Salt Rain

Allie's free-spirited mother, Mae, mysteriously disappears on Sydney Harbour one night, her dinghy found drifting in the darkness. Fourteen-year-old Allie is whisked away to the north, to a rainforested valley, by Julia, an aunt she barely knows. On the dilapidated dairy farm where Mae and Julia grew up, Allie waits for her mother to call.

As these anxious days pass, Allie learns about Mae's childhood and about Mae herself through the eyes of others. Allie watches her aunt, who is determined to return the valley to its natural order, replanting the trees of the forest that her grandfather cleared for grazing. And she watches her mother's first love who she discovers still lives in the valley. As the intoxicating heat of the wet season builds, Allie tries to decipher the truth and lies that her mother has told her, and must come to grips with the many secrets held close in the valley.

Salt Rain is an extraordinary evocation of the moods of the inexorable rainforest, of families and of the secrets hidden within them.

Read an extract from Salt Rain.

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SHORT LISTINGS

Miles Franklin 2005
Queensland Premier’s Literary Prize 2005
Dobbie Award 2005


WHAT PEOPLE ARE SAYING ABOUT SALT RAIN


"… Rain and tears mingle … persistently in the rainforested ancestral valley to which 14-year-old Allie has been taken after the mysterious disappearance of her mother, Mae ... 

Armstrong is adept at projecting double images, at conveying the loneliness and fear that underlie Allie's brave defences of her mother and her Sydney lifestyle, the detachment beneath Mae's "First Love's" affectionate response to her teenage daughter.

Her viscerally realised characters and her enclosed, red-mud, rain-soaked valley landscape lodge in the reader's imagination, and become for a time, as some books do, part of a personal mindscape … "

 Adelaide Advertiser 7 August 2004 

"There is a tradition in Australian writing of stories about children who get lost in the bush. This book turns it around. In Salt Rain, 14-year-old Allie Curran does not exactly get lost. It is her mother, Mae, who has mysteriously disappeared on Sydney Harbour. Allie is sent north to the river valley from which Mae, a teenage mother, had escaped. Here she lives with her Aunt Julia, a woman who has decided to undo the damage inflicted by her forebears by allowing the forest to reclaim her property. Julia's friend, Petal, lives in a caravan at the back of the block.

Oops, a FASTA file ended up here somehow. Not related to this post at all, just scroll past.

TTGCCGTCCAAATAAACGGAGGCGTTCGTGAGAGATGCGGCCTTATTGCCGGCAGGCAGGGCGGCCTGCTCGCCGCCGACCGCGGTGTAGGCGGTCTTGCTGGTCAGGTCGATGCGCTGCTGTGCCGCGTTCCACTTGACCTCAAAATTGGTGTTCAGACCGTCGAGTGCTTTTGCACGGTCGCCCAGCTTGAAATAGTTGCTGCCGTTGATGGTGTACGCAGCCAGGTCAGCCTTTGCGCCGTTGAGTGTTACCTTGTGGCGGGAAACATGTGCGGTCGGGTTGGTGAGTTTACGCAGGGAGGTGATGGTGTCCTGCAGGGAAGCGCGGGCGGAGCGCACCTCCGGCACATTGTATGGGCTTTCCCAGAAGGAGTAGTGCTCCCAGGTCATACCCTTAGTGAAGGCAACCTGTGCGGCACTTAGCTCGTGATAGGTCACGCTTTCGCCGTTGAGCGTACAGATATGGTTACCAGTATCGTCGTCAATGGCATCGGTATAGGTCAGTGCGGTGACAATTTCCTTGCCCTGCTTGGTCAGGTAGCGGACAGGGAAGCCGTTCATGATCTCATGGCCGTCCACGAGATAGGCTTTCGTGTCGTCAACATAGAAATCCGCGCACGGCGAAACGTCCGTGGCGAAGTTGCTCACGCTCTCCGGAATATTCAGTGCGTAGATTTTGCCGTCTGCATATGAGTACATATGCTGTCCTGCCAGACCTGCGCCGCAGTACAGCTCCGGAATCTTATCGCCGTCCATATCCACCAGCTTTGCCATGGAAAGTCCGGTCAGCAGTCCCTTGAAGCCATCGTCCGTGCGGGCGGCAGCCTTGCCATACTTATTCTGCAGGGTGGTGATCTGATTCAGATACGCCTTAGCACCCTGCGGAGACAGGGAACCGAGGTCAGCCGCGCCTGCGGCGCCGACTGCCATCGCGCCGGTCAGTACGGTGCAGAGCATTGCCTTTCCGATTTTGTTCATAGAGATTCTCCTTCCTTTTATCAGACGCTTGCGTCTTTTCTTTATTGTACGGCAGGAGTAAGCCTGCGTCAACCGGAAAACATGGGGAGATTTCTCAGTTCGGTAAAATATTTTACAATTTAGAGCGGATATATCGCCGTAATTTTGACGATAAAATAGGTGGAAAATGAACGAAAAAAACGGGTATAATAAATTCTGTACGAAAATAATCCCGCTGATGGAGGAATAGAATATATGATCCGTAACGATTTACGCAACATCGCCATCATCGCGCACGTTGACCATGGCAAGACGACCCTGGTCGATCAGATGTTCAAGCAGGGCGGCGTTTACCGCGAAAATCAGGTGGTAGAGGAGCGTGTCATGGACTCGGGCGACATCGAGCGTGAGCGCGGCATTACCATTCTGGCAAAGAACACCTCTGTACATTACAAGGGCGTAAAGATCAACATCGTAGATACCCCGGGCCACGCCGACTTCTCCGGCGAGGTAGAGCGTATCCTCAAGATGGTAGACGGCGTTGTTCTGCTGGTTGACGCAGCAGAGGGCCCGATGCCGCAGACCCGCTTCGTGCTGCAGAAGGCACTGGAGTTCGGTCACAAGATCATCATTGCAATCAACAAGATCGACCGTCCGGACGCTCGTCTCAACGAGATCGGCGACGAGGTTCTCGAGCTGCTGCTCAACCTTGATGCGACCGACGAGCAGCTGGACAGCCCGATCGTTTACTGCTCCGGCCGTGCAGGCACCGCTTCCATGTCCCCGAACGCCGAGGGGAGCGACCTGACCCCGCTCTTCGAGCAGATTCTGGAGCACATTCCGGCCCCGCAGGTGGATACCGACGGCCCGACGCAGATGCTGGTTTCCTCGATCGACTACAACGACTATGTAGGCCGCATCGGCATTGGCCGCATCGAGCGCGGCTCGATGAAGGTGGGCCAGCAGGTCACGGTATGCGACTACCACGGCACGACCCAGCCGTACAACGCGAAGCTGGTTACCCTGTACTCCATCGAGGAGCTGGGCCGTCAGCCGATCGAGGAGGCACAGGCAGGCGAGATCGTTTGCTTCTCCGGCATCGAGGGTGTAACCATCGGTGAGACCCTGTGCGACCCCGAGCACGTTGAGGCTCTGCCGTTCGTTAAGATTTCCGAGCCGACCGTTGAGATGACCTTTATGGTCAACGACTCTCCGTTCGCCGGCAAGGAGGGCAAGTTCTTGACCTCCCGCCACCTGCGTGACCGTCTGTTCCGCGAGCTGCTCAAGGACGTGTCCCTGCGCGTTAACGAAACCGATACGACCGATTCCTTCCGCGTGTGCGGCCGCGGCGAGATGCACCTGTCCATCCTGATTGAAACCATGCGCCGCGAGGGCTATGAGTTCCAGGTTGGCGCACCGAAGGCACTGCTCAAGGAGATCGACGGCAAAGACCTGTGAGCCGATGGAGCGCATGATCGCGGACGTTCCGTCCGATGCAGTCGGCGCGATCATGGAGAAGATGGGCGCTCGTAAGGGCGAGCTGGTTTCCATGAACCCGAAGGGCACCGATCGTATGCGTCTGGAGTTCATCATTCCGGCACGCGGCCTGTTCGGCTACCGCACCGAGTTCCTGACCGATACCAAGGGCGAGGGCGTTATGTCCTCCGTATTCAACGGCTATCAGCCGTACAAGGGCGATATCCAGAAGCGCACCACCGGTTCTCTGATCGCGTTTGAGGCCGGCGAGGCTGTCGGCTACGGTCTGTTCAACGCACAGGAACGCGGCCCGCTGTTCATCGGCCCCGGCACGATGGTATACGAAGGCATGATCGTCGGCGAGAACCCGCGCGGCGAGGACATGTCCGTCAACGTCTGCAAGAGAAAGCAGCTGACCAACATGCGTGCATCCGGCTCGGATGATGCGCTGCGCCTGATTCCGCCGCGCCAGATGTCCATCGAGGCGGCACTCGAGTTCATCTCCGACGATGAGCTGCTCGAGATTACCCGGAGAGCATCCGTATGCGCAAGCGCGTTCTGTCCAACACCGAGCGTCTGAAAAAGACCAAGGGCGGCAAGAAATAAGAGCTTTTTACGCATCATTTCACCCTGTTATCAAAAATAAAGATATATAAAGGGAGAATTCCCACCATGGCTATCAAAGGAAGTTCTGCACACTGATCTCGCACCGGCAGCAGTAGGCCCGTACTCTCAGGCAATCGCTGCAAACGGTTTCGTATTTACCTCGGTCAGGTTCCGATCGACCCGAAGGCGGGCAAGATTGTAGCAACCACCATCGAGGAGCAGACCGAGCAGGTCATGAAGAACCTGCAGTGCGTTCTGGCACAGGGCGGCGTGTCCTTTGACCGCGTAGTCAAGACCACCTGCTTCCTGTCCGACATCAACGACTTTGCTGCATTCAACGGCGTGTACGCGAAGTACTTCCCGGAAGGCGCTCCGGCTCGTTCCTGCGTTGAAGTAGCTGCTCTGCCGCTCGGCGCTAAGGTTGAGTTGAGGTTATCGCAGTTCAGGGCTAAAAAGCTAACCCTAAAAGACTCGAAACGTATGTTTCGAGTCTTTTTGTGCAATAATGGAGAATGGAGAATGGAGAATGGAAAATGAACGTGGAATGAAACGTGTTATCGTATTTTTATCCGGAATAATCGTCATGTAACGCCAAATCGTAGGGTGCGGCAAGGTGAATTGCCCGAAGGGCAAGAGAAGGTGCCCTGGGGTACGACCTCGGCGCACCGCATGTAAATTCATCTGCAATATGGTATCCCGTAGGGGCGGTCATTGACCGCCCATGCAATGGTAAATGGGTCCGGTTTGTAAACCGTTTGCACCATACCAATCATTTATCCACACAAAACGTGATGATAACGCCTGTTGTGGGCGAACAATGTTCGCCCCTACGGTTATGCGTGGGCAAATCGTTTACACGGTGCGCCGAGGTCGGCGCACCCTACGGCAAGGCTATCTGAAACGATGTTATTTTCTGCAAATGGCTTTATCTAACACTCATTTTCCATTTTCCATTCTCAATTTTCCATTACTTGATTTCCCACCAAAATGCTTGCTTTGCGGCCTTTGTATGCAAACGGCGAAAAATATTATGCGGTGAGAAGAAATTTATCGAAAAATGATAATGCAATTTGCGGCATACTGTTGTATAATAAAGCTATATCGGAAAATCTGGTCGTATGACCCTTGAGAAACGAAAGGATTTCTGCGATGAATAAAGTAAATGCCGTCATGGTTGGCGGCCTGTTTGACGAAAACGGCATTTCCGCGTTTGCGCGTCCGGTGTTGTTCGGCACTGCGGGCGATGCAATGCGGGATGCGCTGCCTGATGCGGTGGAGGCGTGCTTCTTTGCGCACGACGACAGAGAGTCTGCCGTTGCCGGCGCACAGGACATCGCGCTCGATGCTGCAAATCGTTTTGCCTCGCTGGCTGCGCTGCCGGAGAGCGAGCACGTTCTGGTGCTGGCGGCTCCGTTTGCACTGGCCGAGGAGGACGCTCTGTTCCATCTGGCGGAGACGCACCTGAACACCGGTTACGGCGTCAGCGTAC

The caravan was once towed in but the bush now has it surrounded. In a world where it seems never to stop raining, the bush is coming to find Allie. It brings her mother's story with it, full of tangled undergrowth that can rip at the flesh." 

— Sydney Morning Herald 7 - 8 August 2004


"… Armstrong evokes the setting beautifully, giving it an almost bodily presence ..." 

 The Age 

"… [T]his is a well-shaped and well-written book. Armstrong mostly measures the tempo, gradually revealing the truth, depicting her character's development without explicitly discussing it. She has a fine, readable style, one that doesn't clamour for attention." 

— Australian Book Review September 2004

"... Sarah Armstrong's first novel is seamlessly structured and very readable. And awash with liquid - water, blood and milk."

— The Daily Telegraph 4 September 2004

"… Sarah Armstrong's Salt Rain is a beautiful first novel with a triumphant character in 14-year-old Allie ..." 

— The Denver Post 28 May 2006


And from the judges of the Miles Franklin Award 2005 ...

After her mother goes missing from a dinghy found on Sydney Harbour, 14-year-old Allie is left alone in an inner-city terrace. She is returned unwillingly to the property which generations of her family have worked in the rainforest country of northern NSW and where her Aunt Julia is reversing that labour by replanting the paddocks to native vegetation. There are some things, however, that even rainforest can't hide. Allie's return home is as revealing of a dark family past as it is full of incident. 

Sarah Armstrong writes in a distinctively Australian, vigorous vernacular. Her characters ring true as does the way they speak; she balances the flow of action perfectly with a deep love of place in the telling of her tale.